and was disturbed by assertions that Later the fundamental doctrines of the

Clerical Church‑the Trinity, the divinity of

Activity. Christ, and the Atonement‑are not in

the Bible at all. He sought for a sure, universal, and powerful testimony, valid for the layman and the scholar alike, and found it in the Apostles' Creed. In 1825 he became involved in a controversy with H. N. Clausen, professor in Copenhagen, the representative of the reigning rationalism, in which his violent language occar sioned a civil suit as a result of which he was sen­tenced to pay a fine, and forbidden to publish with­out permission of the royal censor. From that day a party of "Grundtvigians" existed in the Danish Church.

In 1828 Grundtvig's second retirement began. He now devoted himself to the study of the his­tory of the world. He published %r6nike‑Riim tit Borne‑Lcerdom ("History in Rime for Children," Copenhagen, 1829), and Haandbog i Verdertahis­torien ("Handbook of the World's History," 3 parts, 1833). In 1829, 1830, and 1831 he visited

England to study the Anglo‑Saxon Second manuscripts, and gave a powerful im­Retirement. pulse to the study of Anglo‑Saxon

Later there. The individual liberty in Eng­

Work and land made a deep impression upon

Interests. him, and after his return to Denmark

he worked for its realization in his own country and advocated the erection of schools "for popular scientific training and civil education." He visited England again in 1843, and his travels deeply influenced his views concerning the Danish Church. The great problem for him became to preserve the State Church and yet allow the life of the church to develop as freely as possible. He advocated liberty of doctrine and rite among the pastors, and maintained that laymen should be at liberty to sever their parochial connection and join another parish, to legalize which a law was enacted in 1855 and amplified in 1868. In 1839 Grundtvig was made chaplain of the Vartov (a home for aged indigents) in Copenhagen. It was essentially a free congregation within the national Church. He translated certain Psalms as well as Greek, Latin, Anglo‑Saxon, English, and German hymns, and also made slight changes in the expression of the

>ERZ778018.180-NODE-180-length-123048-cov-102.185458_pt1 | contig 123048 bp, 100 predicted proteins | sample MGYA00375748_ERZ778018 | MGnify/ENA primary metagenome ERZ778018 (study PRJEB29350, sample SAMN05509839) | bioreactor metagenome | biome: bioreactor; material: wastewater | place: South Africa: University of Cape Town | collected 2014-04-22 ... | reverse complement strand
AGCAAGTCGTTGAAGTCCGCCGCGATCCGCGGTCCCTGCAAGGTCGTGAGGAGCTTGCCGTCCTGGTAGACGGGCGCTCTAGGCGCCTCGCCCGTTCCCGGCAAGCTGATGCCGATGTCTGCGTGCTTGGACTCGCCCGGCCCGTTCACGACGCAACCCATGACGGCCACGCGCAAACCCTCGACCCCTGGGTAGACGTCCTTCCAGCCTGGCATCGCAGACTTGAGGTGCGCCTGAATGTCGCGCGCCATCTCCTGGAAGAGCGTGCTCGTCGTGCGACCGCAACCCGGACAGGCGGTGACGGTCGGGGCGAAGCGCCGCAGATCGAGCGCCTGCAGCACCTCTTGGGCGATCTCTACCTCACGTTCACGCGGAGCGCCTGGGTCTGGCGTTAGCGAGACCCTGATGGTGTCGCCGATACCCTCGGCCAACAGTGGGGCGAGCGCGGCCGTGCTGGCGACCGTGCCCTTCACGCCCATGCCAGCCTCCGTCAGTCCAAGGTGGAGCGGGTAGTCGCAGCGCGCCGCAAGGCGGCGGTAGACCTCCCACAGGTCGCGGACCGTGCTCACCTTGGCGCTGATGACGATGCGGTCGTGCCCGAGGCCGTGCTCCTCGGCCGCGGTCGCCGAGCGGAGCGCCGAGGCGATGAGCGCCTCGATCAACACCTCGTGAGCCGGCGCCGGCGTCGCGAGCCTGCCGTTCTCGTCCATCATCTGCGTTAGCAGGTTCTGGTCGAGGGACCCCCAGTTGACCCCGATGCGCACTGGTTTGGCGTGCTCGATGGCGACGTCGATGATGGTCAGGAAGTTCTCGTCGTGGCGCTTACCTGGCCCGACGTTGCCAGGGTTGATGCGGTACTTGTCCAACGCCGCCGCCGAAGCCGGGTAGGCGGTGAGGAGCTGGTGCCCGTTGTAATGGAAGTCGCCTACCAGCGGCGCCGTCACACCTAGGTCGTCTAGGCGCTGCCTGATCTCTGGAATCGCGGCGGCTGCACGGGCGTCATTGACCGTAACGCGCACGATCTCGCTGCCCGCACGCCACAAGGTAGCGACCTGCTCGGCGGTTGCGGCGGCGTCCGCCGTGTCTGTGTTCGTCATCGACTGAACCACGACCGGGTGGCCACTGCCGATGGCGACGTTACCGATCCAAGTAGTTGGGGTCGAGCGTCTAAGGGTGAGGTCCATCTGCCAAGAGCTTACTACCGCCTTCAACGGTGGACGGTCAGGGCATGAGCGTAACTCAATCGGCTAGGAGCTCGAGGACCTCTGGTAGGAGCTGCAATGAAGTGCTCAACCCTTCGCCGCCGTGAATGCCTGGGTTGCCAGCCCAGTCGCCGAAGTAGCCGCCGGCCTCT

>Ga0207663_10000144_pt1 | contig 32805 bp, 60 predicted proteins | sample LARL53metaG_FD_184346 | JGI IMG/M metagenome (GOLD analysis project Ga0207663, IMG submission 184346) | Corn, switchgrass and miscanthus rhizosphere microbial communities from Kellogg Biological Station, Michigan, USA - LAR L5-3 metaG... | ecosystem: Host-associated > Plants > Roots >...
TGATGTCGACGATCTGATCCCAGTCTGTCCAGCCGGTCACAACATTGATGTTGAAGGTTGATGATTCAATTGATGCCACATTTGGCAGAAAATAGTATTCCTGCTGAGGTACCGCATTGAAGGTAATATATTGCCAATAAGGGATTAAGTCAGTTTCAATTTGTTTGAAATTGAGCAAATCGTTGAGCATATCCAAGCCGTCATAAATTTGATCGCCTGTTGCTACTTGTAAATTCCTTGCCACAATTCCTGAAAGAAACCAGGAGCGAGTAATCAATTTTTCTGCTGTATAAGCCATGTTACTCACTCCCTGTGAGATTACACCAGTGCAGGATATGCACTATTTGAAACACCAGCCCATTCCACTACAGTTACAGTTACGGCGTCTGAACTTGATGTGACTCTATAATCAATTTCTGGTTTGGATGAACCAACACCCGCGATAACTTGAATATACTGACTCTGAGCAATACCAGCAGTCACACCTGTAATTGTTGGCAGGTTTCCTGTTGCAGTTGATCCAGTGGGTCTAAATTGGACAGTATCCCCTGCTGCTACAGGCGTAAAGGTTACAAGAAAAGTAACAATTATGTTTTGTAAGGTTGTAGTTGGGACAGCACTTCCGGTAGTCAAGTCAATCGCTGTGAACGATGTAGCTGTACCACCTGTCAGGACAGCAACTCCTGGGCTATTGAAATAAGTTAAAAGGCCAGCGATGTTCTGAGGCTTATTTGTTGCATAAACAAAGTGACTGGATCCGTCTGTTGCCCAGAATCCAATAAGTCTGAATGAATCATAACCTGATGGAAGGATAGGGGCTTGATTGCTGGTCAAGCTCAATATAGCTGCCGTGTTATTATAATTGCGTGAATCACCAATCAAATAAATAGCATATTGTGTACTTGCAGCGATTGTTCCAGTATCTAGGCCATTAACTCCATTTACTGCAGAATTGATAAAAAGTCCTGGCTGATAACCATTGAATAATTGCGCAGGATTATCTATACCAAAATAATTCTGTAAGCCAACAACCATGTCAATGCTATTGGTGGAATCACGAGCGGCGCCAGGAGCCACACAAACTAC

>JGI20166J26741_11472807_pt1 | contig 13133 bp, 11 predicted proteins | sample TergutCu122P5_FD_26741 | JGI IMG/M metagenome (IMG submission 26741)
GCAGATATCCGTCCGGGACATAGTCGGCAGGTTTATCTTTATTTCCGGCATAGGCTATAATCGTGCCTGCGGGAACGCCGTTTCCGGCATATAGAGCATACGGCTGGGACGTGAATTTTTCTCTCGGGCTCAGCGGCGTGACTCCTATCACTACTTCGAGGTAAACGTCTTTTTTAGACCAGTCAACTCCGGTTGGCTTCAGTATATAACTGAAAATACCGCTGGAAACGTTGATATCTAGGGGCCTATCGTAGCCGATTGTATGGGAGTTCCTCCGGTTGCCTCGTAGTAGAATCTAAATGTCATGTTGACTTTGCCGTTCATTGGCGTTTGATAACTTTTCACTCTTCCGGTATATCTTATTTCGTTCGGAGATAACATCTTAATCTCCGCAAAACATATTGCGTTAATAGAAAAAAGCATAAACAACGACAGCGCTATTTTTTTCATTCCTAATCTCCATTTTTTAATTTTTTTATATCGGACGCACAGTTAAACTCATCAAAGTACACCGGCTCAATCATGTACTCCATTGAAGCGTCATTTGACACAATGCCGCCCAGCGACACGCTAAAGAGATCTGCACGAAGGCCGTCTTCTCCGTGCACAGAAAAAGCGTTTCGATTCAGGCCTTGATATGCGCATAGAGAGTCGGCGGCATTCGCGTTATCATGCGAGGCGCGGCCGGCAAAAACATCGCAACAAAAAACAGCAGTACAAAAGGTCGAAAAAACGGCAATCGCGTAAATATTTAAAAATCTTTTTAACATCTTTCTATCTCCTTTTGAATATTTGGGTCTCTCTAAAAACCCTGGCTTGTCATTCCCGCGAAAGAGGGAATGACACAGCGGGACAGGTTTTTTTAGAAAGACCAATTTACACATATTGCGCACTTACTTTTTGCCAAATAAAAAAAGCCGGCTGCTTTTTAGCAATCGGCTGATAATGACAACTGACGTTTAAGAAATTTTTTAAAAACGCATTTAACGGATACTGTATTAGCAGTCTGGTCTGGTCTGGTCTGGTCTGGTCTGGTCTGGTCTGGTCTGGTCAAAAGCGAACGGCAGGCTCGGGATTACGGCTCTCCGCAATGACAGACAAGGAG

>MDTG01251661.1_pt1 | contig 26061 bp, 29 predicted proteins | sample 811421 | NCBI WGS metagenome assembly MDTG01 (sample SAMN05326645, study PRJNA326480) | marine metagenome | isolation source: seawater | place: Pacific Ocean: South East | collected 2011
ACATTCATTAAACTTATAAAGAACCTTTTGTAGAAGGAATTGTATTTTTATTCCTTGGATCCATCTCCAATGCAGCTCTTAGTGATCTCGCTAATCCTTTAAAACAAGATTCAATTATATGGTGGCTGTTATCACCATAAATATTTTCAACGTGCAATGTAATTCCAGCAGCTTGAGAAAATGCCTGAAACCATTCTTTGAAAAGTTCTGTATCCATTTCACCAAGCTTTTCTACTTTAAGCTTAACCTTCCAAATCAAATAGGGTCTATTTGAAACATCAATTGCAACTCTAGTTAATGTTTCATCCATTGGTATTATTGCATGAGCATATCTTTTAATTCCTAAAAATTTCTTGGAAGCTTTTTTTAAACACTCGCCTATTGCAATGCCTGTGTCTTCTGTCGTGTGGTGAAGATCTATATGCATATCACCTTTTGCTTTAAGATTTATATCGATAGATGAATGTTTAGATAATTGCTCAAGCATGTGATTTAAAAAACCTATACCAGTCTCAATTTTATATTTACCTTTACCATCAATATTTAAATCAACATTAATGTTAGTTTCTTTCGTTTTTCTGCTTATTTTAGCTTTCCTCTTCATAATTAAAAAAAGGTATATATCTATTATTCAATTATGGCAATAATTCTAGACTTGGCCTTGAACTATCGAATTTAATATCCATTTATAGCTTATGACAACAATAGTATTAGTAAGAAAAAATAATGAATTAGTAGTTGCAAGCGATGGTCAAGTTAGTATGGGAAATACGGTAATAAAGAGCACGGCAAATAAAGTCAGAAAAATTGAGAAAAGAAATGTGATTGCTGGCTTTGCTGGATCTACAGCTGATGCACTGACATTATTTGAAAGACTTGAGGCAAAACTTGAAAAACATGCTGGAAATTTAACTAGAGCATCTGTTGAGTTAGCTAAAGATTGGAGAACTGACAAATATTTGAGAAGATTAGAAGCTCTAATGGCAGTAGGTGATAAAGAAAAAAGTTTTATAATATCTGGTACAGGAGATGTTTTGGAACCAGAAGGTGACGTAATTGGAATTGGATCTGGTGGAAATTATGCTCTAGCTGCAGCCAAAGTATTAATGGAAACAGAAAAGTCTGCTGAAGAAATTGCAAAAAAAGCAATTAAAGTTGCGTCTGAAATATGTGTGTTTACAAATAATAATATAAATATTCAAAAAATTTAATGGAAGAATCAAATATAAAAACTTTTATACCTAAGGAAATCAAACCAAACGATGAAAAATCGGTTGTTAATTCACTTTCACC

Danish hymns. In this way originated his Srsng­Vdrk Q den Danske Kirke (" Hymn‑Book for the Danish Church," Copenhagen, 1837), which gave to song in the Danish churches a new and very orig­inal character. Although Grundtvig never had support among the leading bishops of Denmark, his influence upon the Church increased greatly during the last thirty years of his life. At the fiftieth anniversary of his ordination (1881) the king conferred upon him the title of bishop with the rank of the bishop of Seeland.

(L. Scnaanaa,.)

Bmwofi81PHY: a. Kaftan, Grundtoip, der ProPUt des Nor­de»e,Bawt 1878; H. Brun, Biakop N. F. B. Grundtoipa

Lewietalo6, 2 vols., Bolding, 1879‑82.
GRUSCHA, grfi'ahd, ANTON JOSEF: Roman Catholic cardinal; b. at Vienna, Austria, Nov. 3, 1820. After the completion of his studies he was in charge of various parishes and instructor in religion at the Theresianum gymnasium of his native city. He was then cathedral preacher and for many years was the confessor of the Archduchess Sophie. In 1863 he was appointed professor of pastoral the­ology at the University of Vienna and fifteen years later was made apostolic chaplain of the Austrian army and consecrated titular bishop of Carrhae. In 1890 he was enthroned prince archbishop of Vienna, and in the following year was created car­dinal priest of Santa Maria degli Angeli. Through­out his life he has been deeply interested in the cause of the working men, and is a member of the Roman Congregations of the Propaganda, Index, Disci­pline, and Indulgences.
GRYIPEUS, gri‑nf'us (GRYNER): A family of Swabian origin which produced several celebrated Reformed theologians.